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Bloomberg focuses on imagery in use of mobile video

NEW YORK ? Business and financial news provider Bloomberg uses the power of video and imagery to engage its audience across devices, according to a Bloomberg executive at the Mobile Marketing Summit: Holiday Focus 2014.

By presenting compelling imagery that conveys unusualness, technology or luxury, for example, Bloomberg has learned through extensive testing that its viewers will engage with the content connected with those images. To continue to engage users on any device, Bloomberg plans to maintain its multi-channel approach given a recent rise in video consumption via mobile.

"Bloomberg doesn't care what device our consumers are using; we just want to provide the best experience no matter the device," said Gregg Fenton, group head of consumer mobile and connected devices at Bloomberg, New York.

Mobile Marketer organized the Mobile Marketing Summit: Holiday Focus 2014. 

Tuning in
The ongoing increase of popularity associated with smart TVs led Bloomberg to initiate a core focus into high-quality video executions.

Bloomberg also realizes the organization of the TV market and exactly when consumers want to receive their news. 

The news provider believes new information should be delivered in the mornings, while maintaining an in-tune presence throughout the day by providing ongoing coverage of daily events. To cover the day?s events in the evenings, Bloomberg aims to provide analysis, commentary and an overall recap for its viewers.

When video is executed effectively, the viewer is led to read more and seek out the written news coverage, which is Bloomberg?s overall goal.

Bloomberg?s mobile team continues to use live data to measure the success of its video presentations and then adjust and repeat those efforts.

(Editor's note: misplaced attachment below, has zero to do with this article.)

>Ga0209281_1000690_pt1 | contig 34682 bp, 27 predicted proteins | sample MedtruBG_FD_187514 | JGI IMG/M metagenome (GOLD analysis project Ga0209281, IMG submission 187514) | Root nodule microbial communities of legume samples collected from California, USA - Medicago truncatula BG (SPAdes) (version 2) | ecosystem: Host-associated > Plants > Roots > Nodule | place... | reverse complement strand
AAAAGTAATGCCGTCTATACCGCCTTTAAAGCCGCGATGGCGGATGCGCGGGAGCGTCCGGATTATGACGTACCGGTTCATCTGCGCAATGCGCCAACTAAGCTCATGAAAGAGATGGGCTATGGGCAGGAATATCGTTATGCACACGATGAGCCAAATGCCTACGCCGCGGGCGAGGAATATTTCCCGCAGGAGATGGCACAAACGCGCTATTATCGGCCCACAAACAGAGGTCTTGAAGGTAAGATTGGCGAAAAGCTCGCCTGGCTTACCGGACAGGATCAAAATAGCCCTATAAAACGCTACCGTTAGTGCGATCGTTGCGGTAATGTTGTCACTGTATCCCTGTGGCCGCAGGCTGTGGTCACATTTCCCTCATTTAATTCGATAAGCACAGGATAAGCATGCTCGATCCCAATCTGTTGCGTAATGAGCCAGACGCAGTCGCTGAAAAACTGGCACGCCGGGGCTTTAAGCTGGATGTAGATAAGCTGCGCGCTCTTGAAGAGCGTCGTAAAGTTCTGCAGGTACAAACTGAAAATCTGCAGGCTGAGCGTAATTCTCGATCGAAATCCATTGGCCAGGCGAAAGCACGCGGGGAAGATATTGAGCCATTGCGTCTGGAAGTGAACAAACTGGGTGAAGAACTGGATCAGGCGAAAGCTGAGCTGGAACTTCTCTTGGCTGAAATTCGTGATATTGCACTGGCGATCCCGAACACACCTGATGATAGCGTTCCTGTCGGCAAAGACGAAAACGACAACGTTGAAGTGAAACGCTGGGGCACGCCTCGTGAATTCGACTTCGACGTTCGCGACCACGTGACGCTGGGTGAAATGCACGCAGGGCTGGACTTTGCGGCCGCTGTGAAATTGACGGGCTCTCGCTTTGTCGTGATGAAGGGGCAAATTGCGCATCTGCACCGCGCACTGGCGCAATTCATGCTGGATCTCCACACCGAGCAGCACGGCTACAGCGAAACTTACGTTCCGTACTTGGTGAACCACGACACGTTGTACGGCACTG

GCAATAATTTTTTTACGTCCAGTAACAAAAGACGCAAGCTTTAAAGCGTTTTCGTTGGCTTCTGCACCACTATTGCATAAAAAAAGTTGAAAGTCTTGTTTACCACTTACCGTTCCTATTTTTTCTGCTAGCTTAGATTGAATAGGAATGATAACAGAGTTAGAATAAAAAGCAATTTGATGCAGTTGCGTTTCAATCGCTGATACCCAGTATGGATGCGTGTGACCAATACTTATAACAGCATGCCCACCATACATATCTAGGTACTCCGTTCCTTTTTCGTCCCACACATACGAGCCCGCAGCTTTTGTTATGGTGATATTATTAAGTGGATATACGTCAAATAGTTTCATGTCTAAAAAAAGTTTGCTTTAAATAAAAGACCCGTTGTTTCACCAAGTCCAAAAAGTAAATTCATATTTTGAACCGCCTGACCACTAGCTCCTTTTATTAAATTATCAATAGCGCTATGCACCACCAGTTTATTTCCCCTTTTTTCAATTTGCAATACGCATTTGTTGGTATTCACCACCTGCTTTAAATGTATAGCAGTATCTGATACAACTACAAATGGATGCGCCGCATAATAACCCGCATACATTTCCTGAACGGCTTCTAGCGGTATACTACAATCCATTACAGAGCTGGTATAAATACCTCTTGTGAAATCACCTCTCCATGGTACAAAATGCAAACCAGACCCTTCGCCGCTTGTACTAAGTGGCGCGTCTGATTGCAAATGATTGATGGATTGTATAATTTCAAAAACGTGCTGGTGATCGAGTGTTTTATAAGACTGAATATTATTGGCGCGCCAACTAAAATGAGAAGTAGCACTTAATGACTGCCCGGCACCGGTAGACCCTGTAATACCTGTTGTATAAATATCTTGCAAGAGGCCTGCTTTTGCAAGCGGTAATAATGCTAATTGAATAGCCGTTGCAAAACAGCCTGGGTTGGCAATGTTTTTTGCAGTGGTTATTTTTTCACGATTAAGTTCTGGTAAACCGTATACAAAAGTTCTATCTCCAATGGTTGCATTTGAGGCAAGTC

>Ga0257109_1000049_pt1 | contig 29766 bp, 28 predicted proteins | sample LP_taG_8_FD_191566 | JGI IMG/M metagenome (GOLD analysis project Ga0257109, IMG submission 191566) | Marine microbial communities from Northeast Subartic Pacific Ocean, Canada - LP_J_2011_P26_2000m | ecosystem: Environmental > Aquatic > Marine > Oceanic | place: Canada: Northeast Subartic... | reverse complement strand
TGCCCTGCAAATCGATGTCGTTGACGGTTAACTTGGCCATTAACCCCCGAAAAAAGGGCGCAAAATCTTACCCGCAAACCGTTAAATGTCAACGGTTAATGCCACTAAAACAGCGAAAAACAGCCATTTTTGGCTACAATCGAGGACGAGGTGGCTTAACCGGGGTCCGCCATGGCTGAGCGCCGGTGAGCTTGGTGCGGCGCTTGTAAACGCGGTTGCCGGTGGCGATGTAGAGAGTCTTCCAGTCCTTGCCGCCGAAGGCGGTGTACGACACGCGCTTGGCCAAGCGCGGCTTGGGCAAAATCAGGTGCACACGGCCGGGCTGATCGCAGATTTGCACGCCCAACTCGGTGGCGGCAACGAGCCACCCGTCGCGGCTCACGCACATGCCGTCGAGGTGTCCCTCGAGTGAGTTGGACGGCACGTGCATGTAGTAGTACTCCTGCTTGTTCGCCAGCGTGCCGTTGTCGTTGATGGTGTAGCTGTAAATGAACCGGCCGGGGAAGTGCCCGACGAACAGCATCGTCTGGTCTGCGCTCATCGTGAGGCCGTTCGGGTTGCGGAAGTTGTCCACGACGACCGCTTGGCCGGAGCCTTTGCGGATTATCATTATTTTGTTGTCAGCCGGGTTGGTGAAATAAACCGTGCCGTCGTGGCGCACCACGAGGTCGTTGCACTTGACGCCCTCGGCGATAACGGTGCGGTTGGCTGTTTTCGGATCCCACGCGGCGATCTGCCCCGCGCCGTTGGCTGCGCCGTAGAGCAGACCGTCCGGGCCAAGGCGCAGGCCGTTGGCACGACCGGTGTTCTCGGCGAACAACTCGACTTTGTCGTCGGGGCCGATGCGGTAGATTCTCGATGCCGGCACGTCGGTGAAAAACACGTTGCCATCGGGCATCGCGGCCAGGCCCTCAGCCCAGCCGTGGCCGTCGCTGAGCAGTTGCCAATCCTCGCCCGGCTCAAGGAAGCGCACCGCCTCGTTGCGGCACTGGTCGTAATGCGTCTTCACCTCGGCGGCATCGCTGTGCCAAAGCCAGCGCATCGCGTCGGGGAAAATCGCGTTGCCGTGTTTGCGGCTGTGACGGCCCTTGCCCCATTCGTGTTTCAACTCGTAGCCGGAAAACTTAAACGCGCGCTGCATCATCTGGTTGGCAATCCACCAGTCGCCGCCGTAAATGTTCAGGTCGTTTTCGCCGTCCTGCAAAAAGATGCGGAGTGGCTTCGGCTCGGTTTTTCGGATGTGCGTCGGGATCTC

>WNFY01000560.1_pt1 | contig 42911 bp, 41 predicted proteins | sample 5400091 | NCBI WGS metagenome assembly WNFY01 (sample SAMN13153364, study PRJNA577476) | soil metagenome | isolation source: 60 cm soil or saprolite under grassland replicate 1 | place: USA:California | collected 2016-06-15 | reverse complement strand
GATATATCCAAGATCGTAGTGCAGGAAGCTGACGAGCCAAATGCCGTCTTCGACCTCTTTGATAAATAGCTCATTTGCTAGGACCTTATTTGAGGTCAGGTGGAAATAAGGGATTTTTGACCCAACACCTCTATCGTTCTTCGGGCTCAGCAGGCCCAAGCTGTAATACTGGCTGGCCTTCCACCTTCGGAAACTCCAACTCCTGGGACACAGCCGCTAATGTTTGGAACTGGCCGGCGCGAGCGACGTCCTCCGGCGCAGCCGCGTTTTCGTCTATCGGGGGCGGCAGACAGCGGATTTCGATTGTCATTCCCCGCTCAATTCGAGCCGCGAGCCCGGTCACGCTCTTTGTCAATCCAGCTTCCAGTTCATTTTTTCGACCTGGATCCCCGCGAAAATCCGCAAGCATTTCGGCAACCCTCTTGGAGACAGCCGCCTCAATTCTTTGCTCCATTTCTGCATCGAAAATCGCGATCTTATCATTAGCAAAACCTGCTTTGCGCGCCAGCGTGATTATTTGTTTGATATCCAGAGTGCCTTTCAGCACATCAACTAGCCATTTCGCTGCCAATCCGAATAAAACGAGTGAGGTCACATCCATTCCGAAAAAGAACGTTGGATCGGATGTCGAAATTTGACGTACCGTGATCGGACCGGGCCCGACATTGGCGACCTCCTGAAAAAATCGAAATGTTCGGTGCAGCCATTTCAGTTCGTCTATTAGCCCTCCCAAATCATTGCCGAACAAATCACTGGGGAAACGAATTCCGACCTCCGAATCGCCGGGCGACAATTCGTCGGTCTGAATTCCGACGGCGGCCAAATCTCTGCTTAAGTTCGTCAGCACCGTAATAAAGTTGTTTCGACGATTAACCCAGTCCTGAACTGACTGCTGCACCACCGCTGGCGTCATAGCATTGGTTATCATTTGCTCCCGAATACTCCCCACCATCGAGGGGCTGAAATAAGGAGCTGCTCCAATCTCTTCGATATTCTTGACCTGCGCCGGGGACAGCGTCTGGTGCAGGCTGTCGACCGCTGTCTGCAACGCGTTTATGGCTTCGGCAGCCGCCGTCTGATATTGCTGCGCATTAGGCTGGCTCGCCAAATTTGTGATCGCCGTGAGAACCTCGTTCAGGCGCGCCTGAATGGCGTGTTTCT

A blooming movement
The emotional influence of video has shown to maintain and encourage further user engagement, and is used in a variety of ways, such as ads, news coverage and user submissions.
Fox Sports Regional Networks is leveraging social media and a fast mobile-video platform to produce original video content and connect with local sports fans and viewers.

Under a multi-year licensing agreement, Fox?s on-air talent and producers are using Burst?s mobile-video platform to report on games and team events by filming and showcasing behind-the-scenes content that will then be pushed out on Fox Sports? digital platforms and on social media in real time. The deal underscores mobile?s value as a way to build deeper fan and viewer brand engagement (see story).

Online urban guide and review site Yelp enables its application users to upload short-form video content directly on-page to fully capture the atmosphere of a restaurant, store or other small business.

Through video cloud platform Brightcove, consumers may post clips up to 12 seconds long. This evidences that brands are distancing themselves from traditional advertising, whose metrics are hard to calculate, and into original video content ? material that is created not to sell but to engage (see story).

Video can garner engagement in many ways, and the channel will likely only become stronger as video consumption via mobile devices continues to increase.

"The use of smart phones is only going to increase," Mr. Fenton said. "The numbers that we have available to us now will be different in one month's time, and 50 percent of smartphone users watch videos on those devices. 

"Our viewers react to visual cues so we aim to appeal to those viewers with the use of imagery through video."

Final Take
Gregg Fenton is group head of consumer mobile and connected devices at Bloomberg, New York